Telephone scam where a caller claims to be a grandchild who is stranded and needs money urgently (e.g. - for bail or travel home). The caller often gets the victim to provide a grandchild’s name, when the victim says something like, “Steven is that you?”, and the caller then acknowledges the name with something like "Yes, it's me Steven". The caller will instruct the victim to withdraw cash from their bank and wire it to them by Western Union or to purchase pre-loaded payment cards or iTunes cards and provide the code numbers from the cards to the caller.
Caller claims to be from the IRS and claims they have discovered an error in your tax reporting. Caller says that if you don’t send payment immediately an arrest warrant will be issued, sometimes they claim the police are on the way to arrest you. The scammers typically convince the victim to obtain a pre-loaded payment card, iTunes card, etc. then have the victim provide the code from the card over the phone. They often have the victim mail the cards to a fictitious address (the cards are worthless at this point anyhow, because the scammer has the redemption code). The real IRS will never call and demand money, it is always a scammer. The caller ID often is often disguised so it appears to be a local area code or even “911”. In some similar versions of this scam the caller will claim to be the police calling about an outstanding warrant or the Court Clerk claiming you failed to appear for jury duty and must pay immediately or be arrested.
Microsoft Impersonator Scam
The caller claims to be from Microsoft or “Windows” and claim that they have learned that the victim’s computer has been infected with a virus that will cause the home computer become unusable. The ultimate goal of the fraud varies depending upon which con artists are running it. For example, they may try to sell the victim phony anti-virus protection or trick the victim into providing bank or credit card information. Yet others convince the victim to allow remote access to their computer.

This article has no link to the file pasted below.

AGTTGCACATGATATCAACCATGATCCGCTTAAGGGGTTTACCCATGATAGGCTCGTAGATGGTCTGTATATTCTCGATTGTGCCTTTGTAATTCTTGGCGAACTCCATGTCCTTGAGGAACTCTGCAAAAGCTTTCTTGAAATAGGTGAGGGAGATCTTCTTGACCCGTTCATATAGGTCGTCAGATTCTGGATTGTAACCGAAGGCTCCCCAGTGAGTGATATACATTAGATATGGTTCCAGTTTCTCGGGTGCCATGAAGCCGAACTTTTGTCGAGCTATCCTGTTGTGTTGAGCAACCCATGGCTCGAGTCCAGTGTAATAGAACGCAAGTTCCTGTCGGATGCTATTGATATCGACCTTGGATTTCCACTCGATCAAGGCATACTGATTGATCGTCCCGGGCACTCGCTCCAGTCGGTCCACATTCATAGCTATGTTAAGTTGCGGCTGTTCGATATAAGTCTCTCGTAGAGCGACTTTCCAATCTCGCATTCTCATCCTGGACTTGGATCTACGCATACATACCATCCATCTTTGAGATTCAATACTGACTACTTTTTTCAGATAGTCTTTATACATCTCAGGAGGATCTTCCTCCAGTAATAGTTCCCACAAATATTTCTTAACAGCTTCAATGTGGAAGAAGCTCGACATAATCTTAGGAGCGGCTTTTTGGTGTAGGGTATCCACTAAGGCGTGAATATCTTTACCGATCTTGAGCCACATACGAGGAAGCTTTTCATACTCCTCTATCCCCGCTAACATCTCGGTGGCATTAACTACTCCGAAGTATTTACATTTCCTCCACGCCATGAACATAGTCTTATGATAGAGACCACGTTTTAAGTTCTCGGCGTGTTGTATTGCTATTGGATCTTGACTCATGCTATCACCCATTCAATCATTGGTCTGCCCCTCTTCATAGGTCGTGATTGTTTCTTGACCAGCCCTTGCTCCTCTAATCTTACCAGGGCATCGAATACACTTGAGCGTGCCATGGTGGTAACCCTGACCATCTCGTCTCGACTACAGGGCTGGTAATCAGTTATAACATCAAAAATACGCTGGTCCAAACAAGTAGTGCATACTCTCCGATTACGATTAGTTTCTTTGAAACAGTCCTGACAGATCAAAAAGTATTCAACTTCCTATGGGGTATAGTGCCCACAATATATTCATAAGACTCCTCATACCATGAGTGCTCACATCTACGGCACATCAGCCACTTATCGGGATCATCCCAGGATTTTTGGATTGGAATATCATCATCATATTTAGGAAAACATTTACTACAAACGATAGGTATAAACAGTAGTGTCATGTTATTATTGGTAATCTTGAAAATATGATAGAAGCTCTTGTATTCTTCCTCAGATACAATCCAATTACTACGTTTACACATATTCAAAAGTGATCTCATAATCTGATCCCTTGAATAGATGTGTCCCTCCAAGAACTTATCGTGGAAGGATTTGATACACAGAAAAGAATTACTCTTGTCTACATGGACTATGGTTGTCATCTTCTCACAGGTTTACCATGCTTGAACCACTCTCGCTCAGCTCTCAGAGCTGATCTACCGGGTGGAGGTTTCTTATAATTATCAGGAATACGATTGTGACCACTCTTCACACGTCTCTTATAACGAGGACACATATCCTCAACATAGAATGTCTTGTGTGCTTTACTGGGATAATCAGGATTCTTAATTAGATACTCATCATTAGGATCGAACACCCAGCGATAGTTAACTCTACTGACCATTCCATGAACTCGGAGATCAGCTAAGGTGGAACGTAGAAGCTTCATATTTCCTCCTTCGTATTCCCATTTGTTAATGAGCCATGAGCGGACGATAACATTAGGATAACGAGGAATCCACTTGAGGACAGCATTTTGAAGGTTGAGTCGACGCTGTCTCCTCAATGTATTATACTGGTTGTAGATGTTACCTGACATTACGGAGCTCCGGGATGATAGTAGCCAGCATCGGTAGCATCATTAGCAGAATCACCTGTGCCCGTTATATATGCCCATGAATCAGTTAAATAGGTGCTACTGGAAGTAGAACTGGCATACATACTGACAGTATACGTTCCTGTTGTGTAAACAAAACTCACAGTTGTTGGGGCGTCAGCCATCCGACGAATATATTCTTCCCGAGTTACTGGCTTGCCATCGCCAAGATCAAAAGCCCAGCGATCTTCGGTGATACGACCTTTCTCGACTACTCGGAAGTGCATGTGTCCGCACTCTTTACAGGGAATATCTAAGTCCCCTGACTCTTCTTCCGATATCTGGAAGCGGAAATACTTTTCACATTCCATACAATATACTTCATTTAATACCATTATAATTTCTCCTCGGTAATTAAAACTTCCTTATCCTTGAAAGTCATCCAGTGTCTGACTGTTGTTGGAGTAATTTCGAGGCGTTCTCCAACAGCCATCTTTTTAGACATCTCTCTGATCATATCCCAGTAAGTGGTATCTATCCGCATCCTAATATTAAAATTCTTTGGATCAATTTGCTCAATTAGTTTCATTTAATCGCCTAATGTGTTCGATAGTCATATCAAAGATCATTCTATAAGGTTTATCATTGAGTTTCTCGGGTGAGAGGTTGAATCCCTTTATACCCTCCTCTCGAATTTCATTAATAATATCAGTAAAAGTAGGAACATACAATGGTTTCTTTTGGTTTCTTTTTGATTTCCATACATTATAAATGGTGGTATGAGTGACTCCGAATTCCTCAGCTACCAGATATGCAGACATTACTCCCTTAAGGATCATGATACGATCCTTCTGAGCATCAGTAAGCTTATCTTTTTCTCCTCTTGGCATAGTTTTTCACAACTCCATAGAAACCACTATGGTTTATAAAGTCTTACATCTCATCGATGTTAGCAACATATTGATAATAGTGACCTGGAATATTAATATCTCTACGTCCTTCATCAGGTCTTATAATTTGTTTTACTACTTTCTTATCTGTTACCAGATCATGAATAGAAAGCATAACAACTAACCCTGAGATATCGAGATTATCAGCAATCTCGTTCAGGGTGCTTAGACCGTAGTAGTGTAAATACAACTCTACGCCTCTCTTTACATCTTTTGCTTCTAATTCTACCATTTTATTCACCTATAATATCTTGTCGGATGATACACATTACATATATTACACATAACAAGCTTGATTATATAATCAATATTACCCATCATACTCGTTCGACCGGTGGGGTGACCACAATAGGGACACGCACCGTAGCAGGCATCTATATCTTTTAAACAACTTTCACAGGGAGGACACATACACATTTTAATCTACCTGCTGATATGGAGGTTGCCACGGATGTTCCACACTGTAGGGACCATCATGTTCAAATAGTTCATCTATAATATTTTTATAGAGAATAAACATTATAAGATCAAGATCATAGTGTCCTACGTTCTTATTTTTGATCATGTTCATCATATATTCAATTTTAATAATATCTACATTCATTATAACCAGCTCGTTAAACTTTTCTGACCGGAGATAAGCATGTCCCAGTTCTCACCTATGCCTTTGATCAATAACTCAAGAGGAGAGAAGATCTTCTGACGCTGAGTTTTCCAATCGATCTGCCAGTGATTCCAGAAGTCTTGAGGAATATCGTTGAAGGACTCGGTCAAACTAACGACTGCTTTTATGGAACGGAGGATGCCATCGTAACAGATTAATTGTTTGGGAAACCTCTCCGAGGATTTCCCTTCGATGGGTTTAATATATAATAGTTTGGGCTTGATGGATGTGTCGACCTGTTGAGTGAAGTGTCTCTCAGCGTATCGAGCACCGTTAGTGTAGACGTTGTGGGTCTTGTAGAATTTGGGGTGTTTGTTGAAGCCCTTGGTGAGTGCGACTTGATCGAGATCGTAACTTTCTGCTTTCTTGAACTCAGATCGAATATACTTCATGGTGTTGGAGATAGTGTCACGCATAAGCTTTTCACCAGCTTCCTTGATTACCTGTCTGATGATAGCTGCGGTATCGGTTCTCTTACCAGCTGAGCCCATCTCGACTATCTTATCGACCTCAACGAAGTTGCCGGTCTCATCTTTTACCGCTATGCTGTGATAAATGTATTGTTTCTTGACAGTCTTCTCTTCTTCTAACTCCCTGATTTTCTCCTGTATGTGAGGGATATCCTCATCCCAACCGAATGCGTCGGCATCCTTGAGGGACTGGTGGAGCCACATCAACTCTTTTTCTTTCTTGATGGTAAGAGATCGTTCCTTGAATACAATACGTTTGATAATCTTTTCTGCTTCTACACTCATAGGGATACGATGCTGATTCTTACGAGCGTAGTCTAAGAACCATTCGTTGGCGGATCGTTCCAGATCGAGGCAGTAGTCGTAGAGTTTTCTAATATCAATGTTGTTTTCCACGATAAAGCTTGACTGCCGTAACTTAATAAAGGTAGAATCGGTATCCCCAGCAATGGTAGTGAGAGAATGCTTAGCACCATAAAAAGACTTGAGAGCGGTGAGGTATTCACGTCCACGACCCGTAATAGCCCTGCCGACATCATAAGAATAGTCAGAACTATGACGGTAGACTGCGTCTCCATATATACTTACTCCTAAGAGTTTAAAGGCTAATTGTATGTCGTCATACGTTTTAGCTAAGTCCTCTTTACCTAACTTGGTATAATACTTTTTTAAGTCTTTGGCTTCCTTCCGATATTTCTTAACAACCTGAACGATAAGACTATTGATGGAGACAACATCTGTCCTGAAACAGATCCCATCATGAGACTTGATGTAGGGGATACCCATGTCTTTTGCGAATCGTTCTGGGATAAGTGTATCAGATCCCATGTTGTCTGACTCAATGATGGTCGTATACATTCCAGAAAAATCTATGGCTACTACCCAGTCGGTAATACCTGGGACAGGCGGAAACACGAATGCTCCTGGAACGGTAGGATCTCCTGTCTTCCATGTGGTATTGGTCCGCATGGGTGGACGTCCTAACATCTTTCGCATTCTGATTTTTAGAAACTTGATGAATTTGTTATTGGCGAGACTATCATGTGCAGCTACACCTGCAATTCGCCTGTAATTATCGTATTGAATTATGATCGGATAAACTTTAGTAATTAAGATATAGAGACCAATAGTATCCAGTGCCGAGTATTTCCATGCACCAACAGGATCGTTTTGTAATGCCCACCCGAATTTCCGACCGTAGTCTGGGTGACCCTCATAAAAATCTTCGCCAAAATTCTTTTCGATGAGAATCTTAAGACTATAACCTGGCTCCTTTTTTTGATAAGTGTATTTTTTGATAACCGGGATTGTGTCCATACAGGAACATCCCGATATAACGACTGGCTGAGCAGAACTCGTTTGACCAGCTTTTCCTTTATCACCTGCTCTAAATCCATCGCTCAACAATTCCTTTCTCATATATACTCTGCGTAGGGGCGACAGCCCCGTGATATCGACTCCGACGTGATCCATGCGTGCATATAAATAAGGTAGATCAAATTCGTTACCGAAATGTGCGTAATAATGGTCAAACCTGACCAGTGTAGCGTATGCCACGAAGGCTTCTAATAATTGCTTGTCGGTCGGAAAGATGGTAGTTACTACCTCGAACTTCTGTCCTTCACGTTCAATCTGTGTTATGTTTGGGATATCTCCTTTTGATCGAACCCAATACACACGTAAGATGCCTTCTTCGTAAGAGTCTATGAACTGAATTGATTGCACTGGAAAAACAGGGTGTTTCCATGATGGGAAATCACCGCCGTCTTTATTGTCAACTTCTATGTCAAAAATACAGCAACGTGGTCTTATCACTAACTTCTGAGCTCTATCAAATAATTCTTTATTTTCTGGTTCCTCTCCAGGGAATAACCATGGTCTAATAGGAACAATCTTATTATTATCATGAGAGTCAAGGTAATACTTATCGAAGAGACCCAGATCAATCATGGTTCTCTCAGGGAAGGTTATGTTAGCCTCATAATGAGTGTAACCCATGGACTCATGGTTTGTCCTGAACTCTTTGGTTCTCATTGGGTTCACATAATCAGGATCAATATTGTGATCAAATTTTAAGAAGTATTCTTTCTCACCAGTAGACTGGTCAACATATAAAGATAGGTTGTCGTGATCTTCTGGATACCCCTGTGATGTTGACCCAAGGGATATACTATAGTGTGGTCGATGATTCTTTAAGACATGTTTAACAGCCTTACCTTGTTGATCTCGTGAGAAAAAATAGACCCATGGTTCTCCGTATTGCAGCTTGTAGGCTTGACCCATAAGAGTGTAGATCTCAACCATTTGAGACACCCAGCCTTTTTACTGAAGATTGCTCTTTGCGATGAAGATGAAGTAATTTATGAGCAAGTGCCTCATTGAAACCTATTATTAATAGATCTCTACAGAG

Door to Door Contractors
A “contractor” comes to your door and tells you that you need driveway or roof repair. They will often mention your neighbor's name as a reference, and they usually want to be paid in advance. If they do any work at all, they will likely use very poor quality materials and do substandard work.
A “soldier” serving overseas will send an email needing money for his family or some other purpose. The “soldier” is likely from a foreign country, whose government supports the scamming of Americans.
The scammer will send an email, often posing as a "female" including photographs, attempting to establish a relationship leading to requests to have money sent to her. The “female” is most likely a male, from a foreign country similar to the soldier email scam above.
Bank Account Email
An email is received from the bank alerting the recipient that their account has been temporarily shut down to protect it from identity theft or some other excuse. The person receiving the email is then directed to a link to reactivate their account by “confirming” their account information. The email and websites contain graphics copied from the real websites so that they look very genuine.
Credit Card or Bank Account Phone Call
A “manager” or “security officer” calls to inform you that someone has attempted to access your account; the caller just needs you to verify some account information before proceeding.
- If receiving a suspicious phone call – HANG UP
- If receiving a suspicious email – DELETE, DO NOT RESPOND
- If a suspicious person is at your door, CALL 9-1-1 IMMEDIATELY